There really is a crap-ton of great live music to choose from over the next three days, so much so that it’s almost a fool’s errand to even single out a small handful of gigs. That said, you can’t go wrong with any of the below options. Hey, I just preview ’em: You’re on your own from there.

Friday, April 24 (tonight!):

Down North (shown here at Bumbershoot 2013) will funk-rock the Tractor tonight. (photo: Tony Kay)
Down North (shown here at Bumbershoot 2013) will funk-rock the Tractor tonight. (photo: Tony Kay)

Down North, Breaks and Swells, Whitney Monge, Purr Gato @ Tractor Tavern. 21+. $12 advance/$14 at the door. Doors at 8:00 p.m., show at 9:00 p.m.

I’ve been a fan of headliners Down North long enough to have nearly run out of adjectives to describe ’em. Suffice it to say they’re one of the most snap-tight, hard-working funk-rock ensembles in town (emphasis on the rock), and that lead singer Anthony Briscoe remains a fireball of a live presence. The get-there-early mantra does apply: Marquetta Miller’s playful and subtly sensual pipes front Breaks and Swells’ ace infusion of velour-tinged old-school soul, Whitney Monge’s sandpaper-soulful merger of folk and R&B translates famously in a live setting, and Purr Gato’s electro-pop should start the evening in sinewy and danceable fashion.

Mr. Gnome, Posse, Wind Burial @ Columbia City Theater 21+. $10 advance/$12 at the door. Show at 9:00 p.m.

Cleveland’s Mr. Gnome float my boat mightily, with a combination of spectral-yet-toothy vocals, clattering layers of sonics, and psychedelia that manages to be cosmic, forward-thinking, and catchy as Hell. Local three-piece Posse do easygoing, ineffably charming stripped-down indie pop a la Yo La Tengo and Luna.

Wind Burial, all dark and swirly. (photo: Tony Kay)
Wind Burial, all dark and swirly. (photo: Tony Kay)

And yes, you’re nuts if you’re not early enough to catch Wind Burial’s opening set. The narcotic spell woven by their newest long-player, We Used to Be Hunters, infuses primal drumming, shoegazer swirl, and strong streaks of fetching darkness with dense, earthy psych-rock. Singer Kat Terran’s mesmerizing voice—a singular instrument that combines a folksinger’s clarion beauty with an undercurrent of gothic eeriness—provides  this particular potion’s most resonant ingredient.

Saturday, April 25:

VibraGun, Dirty Dirty, Dead End Friend @ Barboza. 21+. $6 advance. Show at 7:00 p.m.

VibraGun’s shoegazer sound flips back and forth between Swervedriver-style textural/driving rock and dreamy pop reminiscent of Lush. Dirty Dirty and Dead End Friend, meantime, demonstrate the very divergent hues possible with a stripped-down line-up. The former band bashes out a mutant fusion of garage-punk and groove-infused metal with a sturdy two-dude configuration, highlighted by bassist Ian Forrester’s Freddie Mercury-gone-art-punk vocals and drummer Ian Harper’s forceful backbeat. Fellow Seattle rock duo Dead End Friend plays rock in the Pearl Jam/Soundgarden mold that’s refreshingly shorn of any flavor-of-the-month hipster garnishes. Guitarist/vocalist Jonah Simone knows his way around that patented Seattle arena rock stop/start groove, and Drummer James Squires matches Simone slug for slug. It’s a big sound that’s not super-fashionable in this neck of the woods right now, but they play it like champs.

Prom Queen @ Vito’s Restaurant and Lounge. 21+. Free. Show at 9:00 p.m.

In 2014 Celene Ramadan, the raven-haired chanteuse who leads (and sort of is) Prom Queen, put together Midnight Veil, a DVD that combined videos for twelve of her songs into an evocative, funny, and wonderfully retro mini-movie. Oh, and she co-directed the damn thing, too. The DVD was so ambitious that the inclusion of the audio CD almost seemed like an afterthought, but the music enclosed was (and is) amazing—a seamless collection of tunes that augment Prom Queen’s noir-girl-pop style with tremolo-soaked surf pop, jazz, and rich production. Ramadan’s solo Prom Queen shows are always terrific (she often accompanies pre-recordings of her pocket symphonies with guitar and voice), but I’m crossing my fingers that her sharp Prom Queen backing band joins her. Either way, this is one hell of a bargain, especially amidst Vito’s gloriously retro-lounge environs.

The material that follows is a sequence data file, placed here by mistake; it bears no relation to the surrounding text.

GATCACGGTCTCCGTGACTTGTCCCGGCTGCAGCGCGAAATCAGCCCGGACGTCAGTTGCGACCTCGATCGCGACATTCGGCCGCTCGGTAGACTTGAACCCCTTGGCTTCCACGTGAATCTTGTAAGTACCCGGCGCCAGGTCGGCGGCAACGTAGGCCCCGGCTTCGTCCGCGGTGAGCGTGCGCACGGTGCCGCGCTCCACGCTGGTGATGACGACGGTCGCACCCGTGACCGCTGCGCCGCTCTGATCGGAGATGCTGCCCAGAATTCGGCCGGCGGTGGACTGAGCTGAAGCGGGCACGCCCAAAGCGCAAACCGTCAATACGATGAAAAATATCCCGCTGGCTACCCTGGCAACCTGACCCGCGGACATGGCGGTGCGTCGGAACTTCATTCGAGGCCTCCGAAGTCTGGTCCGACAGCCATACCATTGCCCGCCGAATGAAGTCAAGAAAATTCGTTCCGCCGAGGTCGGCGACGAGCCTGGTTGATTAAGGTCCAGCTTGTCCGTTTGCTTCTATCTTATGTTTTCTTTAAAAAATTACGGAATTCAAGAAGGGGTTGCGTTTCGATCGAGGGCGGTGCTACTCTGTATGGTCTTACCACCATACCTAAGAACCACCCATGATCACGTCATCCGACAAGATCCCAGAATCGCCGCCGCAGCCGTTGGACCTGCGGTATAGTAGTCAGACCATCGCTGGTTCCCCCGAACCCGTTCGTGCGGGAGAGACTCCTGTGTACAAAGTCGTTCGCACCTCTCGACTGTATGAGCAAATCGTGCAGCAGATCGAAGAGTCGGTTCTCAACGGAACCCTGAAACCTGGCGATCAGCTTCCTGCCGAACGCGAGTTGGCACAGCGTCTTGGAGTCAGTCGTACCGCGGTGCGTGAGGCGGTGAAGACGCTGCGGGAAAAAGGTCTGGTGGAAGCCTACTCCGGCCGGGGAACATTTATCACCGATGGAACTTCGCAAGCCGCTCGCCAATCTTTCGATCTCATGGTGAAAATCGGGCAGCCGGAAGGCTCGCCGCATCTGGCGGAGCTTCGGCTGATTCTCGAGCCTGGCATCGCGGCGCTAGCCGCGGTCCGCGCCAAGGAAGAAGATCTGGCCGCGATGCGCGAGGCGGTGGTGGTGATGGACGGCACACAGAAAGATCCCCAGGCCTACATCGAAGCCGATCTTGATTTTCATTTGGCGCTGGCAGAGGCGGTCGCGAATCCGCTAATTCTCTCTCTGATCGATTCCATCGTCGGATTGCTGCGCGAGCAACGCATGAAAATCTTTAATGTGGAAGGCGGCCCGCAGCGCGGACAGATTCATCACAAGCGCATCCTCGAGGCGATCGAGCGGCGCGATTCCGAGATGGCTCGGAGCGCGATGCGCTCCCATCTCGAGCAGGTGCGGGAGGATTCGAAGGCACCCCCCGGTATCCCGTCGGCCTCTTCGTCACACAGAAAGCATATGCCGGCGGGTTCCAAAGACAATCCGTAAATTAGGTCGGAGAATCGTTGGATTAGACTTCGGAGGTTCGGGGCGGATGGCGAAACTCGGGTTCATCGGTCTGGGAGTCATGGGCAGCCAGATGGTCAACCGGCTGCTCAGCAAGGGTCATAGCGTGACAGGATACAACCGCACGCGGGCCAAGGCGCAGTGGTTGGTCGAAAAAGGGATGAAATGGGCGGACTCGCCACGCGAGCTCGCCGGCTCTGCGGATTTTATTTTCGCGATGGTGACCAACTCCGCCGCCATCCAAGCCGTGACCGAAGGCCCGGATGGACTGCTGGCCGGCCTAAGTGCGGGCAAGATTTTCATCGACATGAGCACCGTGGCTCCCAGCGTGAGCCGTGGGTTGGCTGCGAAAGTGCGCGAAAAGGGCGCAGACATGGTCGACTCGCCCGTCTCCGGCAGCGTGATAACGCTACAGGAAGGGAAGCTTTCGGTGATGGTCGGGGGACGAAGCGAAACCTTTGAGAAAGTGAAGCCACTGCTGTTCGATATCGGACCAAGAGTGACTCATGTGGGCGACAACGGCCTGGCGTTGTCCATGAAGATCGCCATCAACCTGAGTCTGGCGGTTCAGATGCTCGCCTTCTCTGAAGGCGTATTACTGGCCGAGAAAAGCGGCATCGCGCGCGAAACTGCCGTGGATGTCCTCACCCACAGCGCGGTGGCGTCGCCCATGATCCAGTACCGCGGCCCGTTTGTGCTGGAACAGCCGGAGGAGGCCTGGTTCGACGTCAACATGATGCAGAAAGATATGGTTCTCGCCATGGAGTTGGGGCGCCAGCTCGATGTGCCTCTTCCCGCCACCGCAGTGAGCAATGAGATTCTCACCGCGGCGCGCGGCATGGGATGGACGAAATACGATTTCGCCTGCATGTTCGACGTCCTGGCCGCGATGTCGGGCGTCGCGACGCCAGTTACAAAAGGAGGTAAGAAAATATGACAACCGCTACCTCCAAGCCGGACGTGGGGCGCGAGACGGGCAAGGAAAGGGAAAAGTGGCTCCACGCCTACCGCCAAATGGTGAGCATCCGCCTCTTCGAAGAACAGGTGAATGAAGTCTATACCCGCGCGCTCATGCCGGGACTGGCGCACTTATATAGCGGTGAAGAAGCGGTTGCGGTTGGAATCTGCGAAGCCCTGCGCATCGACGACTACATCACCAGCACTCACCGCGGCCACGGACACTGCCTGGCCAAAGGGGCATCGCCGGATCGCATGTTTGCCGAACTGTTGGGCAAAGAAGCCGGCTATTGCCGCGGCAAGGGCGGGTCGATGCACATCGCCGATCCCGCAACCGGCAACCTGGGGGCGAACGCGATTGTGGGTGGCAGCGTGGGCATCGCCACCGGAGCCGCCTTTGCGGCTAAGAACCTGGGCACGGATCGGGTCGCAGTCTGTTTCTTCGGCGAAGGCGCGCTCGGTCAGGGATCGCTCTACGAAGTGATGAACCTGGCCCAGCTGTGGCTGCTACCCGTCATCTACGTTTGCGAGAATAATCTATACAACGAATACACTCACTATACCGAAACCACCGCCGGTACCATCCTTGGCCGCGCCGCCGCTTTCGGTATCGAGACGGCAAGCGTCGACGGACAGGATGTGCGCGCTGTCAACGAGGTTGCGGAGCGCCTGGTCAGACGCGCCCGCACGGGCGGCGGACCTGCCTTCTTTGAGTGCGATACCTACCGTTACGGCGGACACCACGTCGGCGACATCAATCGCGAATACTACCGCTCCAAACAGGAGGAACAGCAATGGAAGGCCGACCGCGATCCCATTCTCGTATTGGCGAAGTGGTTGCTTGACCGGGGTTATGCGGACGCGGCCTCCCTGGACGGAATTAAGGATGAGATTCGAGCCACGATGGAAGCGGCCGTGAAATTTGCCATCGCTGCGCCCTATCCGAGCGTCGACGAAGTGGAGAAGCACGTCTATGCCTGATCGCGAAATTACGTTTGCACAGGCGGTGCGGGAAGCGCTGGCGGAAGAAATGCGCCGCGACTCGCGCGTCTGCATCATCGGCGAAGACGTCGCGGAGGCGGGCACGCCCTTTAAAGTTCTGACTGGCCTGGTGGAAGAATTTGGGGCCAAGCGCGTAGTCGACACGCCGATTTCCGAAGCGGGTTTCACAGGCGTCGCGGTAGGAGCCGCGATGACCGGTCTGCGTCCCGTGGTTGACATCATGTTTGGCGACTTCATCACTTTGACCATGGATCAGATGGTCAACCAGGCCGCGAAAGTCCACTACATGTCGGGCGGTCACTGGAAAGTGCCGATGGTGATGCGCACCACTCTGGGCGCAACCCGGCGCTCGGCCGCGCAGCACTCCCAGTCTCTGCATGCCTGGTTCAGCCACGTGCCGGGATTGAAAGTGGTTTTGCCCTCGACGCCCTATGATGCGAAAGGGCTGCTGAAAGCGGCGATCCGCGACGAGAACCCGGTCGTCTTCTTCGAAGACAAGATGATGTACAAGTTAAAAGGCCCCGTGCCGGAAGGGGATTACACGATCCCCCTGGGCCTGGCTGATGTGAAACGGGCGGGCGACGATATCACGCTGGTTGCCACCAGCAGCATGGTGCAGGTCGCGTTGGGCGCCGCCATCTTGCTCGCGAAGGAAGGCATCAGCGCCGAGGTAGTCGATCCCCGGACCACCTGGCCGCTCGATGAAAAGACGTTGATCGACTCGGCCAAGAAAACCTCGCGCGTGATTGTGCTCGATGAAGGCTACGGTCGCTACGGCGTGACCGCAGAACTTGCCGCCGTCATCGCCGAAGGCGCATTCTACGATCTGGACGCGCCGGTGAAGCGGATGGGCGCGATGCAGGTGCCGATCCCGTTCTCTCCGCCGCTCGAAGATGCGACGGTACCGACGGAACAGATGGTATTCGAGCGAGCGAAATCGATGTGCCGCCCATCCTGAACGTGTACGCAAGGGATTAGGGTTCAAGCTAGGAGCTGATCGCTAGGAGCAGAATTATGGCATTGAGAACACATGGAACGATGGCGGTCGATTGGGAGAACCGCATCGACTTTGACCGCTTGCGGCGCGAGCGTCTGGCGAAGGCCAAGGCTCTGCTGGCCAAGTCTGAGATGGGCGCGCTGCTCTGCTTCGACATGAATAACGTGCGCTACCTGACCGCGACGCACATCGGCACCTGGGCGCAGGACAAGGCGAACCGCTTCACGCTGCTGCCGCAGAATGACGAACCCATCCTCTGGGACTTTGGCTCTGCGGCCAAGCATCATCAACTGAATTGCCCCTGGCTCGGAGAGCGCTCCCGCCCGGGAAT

Sunday, April 26:

Elvis Costello (solo) @ Paramount Theatre. All ages. $41.25 to $71.25 advance. Doors at 6:00 p.m, show at 7:00 p.m.

Do you really need me to tell you that Elvis Costello’s songbook could well be the finest of any songwriter alive today, that he’s the best lyricist on the planet, and that his song selection for this solo show comes from a catalog so deep that every single cut he plays/sings will likely be amazing? Thought not. You can pretty much bet the steepness of the admission price will be more than offset by the quality (and likely the duration—the man routinely plays two-hour and longer sets) of the music on display.

Mastodon, Clutch, Big Business @ Showbox SODO. 21+. $37 advance, $39 day of show. Show at 7:00 p.m.

For the last 15 years Atlanta-based monsters Mastodon have pretty much represented the gold standard for heavy-as-shit thinking person’s metal, evolving and maintaining a sense of adventure without losing their Hammer-of-Thor crunch. Their 2004 sorta-concept album Leviathan stands as their masterpiece to these ears, but their sixth release, last year’s Once More ‘Round the Sun, proves that they’ve maintained their consistency to an astonishing degree. The even longer-lived Maryland metal combo Clutch and LA’s Big Business form a potent opening one-two punch that should make even the Showbox SODO’s barn-like vibe and dodgy acoustics worth enduring.

Seattle Symphony’s Shostakovich and Schnittke is a Don’t-Miss Concert

This week’s Masterworks program at the Seattle Symphony promised to be an exciting one and it delivered in spades Thursday night, an all-Russian concert with Russian composers, a Russian conductor, Andrey Boreyko, and a Russian soloist, concertmaster Alexander Velinzon. (There are several Russian instrumentalists in the orchestra also.) The final concert is Saturday evening.

Shostakovich’s great “Leningrad” symphony, his No. 7, came after intermission; first came the extraordinary Violin Concerto No. 4 by Alfred Schnittke.